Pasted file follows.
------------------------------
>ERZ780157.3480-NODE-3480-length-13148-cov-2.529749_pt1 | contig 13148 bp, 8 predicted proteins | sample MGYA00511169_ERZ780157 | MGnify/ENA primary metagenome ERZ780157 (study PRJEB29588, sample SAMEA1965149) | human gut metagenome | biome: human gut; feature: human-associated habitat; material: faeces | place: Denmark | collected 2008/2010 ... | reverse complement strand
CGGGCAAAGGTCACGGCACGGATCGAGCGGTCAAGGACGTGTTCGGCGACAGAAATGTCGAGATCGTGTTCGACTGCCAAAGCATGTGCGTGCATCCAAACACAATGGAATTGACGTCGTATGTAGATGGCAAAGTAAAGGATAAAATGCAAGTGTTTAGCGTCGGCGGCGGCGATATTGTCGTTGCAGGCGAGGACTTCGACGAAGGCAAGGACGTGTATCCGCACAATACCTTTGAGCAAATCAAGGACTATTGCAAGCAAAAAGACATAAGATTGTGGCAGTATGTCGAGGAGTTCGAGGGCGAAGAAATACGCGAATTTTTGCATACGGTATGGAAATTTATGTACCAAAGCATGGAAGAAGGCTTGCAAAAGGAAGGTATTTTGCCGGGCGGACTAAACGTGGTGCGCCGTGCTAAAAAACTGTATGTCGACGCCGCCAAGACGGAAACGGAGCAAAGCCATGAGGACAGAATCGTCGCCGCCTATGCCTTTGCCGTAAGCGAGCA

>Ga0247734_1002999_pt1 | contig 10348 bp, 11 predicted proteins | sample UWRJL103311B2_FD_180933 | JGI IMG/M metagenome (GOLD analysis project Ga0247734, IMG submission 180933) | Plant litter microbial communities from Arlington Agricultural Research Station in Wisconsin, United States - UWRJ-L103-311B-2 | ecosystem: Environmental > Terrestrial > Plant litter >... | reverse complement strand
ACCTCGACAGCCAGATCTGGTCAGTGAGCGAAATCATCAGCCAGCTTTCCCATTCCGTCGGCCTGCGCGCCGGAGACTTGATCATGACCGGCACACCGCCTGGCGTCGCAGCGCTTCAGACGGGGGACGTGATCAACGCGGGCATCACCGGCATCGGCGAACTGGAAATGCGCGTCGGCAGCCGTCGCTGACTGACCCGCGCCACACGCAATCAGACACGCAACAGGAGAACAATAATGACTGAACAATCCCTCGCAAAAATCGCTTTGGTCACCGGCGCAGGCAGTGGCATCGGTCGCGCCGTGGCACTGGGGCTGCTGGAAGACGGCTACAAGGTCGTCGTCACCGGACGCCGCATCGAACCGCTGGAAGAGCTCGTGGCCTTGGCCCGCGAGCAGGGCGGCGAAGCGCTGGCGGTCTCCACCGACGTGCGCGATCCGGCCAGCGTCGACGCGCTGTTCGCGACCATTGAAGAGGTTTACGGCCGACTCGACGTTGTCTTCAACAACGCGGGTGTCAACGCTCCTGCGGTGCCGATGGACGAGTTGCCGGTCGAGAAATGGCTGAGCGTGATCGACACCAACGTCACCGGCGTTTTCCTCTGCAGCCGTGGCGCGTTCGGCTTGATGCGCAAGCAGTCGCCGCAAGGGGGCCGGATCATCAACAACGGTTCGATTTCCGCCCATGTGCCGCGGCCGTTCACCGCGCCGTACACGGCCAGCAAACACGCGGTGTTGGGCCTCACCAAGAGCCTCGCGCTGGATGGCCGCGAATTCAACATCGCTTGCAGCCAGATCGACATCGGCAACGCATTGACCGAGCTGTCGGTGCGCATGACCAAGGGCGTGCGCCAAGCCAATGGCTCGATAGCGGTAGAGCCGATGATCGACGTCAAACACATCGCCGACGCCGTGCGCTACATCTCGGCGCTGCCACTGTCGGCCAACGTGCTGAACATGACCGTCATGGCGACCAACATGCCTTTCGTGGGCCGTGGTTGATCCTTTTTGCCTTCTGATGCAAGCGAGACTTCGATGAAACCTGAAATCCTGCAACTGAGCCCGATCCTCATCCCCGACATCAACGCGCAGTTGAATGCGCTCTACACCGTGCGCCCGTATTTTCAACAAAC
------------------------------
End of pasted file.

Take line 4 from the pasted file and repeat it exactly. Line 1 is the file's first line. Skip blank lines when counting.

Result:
ACCTCGACAGCCAGATCTGGTCAGTGAGCGAAATCATCAGCCAGCTTTCCCATTCCGTCGGCCTGCGCGCCGGAGACTTGATCATGACCGGCACACCGCCTGGCGTCGCAGCGCTTCAGACGGGGGACGTGATCAACGCGGGCATCACCGGCATCGGCGAACTGGAAATGCGCGTCGGCAGCCGTCGCTGACTGACCCGCGCCACACGCAATCAGACACGCAACAGGAGAACAATAATGACTGAACAATCCCTCGCAAAAATCGCTTTGGTCACCGGCGCAGGCAGTGGCATCGGTCGCGCCGTGGCACTGGGGCTGCTGGAAGACGGCTACAAGGTCGTCGTCACCGGACGCCGCATCGAACCGCTGGAAGAGCTCGTGGCCTTGGCCCGCGAGCAGGGCGGCGAAGCGCTGGCGGTCTCCACCGACGTGCGCGATCCGGCCAGCGTCGACGCGCTGTTCGCGACCATTGAAGAGGTTTACGGCCGACTCGACGTTGTCTTCAACAACGCGGGTGTCAACGCTCCTGCGGTGCCGATGGACGAGTTGCCGGTCGAGAAATGGCTGAGCGTGATCGACACCAACGTCACCGGCGTTTTCCTCTGCAGCCGTGGCGCGTTCGGCTTGATGCGCAAGCAGTCGCCGCAAGGGGGCCGGATCATCAACAACGGTTCGATTTCCGCCCATGTGCCGCGGCCGTTCACCGCGCCGTACACGGCCAGCAAACACGCGGTGTTGGGCCTCACCAAGAGCCTCGCGCTGGATGGCCGCGAATTCAACATCGCTTGCAGCCAGATCGACATCGGCAACGCATTGACCGAGCTGTCGGTGCGCATGACCAAGGGCGTGCGCCAAGCCAATGGCTCGATAGCGGTAGAGCCGATGATCGACGTCAAACACATCGCCGACGCCGTGCGCTACATCTCGGCGCTGCCACTGTCGGCCAACGTGCTGAACATGACCGTCATGGCGACCAACATGCCTTTCGTGGGCCGTGGTTGATCCTTTTTGCCTTCTGATGCAAGCGAGACTTCGATGAAACCTGAAATCCTGCAACTGAGCCCGATCCTCATCCCCGACATCAACGCGCAGTTGAATGCGCTCTACACCGTGCGCCCGTATTTTCAACAAAC